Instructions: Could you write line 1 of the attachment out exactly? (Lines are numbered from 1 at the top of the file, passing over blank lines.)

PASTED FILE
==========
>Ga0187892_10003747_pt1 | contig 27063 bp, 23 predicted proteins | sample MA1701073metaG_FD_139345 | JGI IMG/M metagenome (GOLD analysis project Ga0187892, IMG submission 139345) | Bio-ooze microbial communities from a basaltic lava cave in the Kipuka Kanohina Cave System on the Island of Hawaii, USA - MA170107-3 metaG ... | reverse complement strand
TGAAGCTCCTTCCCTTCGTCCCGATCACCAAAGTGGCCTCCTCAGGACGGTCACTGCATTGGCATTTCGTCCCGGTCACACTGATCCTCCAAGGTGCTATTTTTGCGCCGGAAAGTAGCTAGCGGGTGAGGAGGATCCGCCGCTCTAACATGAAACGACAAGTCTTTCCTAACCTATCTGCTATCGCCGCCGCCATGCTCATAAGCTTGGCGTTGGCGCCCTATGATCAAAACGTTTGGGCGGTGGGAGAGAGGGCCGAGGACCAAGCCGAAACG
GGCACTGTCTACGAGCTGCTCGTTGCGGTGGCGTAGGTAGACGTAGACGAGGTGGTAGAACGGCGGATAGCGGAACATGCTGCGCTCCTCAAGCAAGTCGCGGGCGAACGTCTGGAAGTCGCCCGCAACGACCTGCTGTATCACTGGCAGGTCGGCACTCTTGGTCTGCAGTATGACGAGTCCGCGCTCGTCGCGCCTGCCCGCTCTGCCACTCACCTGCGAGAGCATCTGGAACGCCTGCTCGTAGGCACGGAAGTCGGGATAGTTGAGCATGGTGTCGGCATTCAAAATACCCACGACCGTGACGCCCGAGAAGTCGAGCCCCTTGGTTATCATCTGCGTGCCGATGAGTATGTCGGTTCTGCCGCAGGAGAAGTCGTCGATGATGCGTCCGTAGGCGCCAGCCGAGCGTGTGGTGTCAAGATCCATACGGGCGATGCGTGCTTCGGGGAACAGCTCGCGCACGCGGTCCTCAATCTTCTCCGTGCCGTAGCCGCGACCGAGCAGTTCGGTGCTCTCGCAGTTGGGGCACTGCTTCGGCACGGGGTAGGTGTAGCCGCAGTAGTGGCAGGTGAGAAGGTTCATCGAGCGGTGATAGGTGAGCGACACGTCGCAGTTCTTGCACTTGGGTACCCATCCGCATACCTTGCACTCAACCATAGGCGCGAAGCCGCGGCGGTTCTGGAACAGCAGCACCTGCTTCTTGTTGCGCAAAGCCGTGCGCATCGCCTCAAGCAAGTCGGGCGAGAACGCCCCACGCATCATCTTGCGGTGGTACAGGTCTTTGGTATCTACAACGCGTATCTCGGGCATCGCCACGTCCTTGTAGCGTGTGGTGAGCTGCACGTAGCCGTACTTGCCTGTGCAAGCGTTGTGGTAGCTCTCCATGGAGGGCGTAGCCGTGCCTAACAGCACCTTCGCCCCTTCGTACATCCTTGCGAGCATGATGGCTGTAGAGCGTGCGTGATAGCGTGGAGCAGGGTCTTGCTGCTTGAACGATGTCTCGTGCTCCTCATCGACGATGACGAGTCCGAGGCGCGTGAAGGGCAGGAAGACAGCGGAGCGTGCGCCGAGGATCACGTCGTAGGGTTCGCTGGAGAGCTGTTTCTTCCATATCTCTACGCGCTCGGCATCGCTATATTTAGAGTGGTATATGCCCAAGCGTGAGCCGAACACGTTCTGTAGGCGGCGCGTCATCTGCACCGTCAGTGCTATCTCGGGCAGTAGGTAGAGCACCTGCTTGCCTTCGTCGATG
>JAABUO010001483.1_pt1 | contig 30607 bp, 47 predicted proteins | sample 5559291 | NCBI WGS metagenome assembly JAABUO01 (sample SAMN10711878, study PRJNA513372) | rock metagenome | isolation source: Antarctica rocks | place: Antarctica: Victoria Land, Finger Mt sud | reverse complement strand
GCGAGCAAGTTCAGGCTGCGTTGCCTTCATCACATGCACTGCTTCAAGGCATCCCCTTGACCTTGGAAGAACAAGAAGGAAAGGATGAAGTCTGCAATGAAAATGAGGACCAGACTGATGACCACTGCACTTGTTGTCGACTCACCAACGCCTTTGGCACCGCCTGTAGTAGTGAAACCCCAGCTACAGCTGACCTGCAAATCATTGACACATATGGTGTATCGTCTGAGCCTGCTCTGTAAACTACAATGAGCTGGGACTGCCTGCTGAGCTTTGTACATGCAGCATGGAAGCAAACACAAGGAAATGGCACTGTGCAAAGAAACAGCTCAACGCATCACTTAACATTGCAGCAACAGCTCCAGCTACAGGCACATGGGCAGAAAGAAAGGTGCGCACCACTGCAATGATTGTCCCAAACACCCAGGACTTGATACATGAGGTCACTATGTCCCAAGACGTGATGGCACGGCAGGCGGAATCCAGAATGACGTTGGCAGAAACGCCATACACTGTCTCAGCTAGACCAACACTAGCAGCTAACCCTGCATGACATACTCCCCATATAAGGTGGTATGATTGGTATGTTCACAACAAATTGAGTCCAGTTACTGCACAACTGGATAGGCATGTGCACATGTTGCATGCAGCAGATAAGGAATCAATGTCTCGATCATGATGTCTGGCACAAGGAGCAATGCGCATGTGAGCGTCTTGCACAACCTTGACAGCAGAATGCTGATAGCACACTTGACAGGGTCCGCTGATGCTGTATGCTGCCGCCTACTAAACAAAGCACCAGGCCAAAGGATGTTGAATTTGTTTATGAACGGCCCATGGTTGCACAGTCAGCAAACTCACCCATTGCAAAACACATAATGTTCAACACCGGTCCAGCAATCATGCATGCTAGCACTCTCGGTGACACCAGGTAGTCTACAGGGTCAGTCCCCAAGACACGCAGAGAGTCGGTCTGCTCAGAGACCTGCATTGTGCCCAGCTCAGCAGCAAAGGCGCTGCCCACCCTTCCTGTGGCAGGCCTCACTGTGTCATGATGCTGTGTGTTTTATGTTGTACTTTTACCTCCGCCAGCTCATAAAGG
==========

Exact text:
>Ga0187892_10003747_pt1 | contig 27063 bp, 23 predicted proteins | sample MA1701073metaG_FD_139345 | JGI IMG/M metagenome (GOLD analysis project Ga0187892, IMG submission 139345) | Bio-ooze microbial communities from a basaltic lava cave in the Kipuka Kanohina Cave System on the Island of Hawaii, USA - MA170107-3 metaG ... | reverse complement strand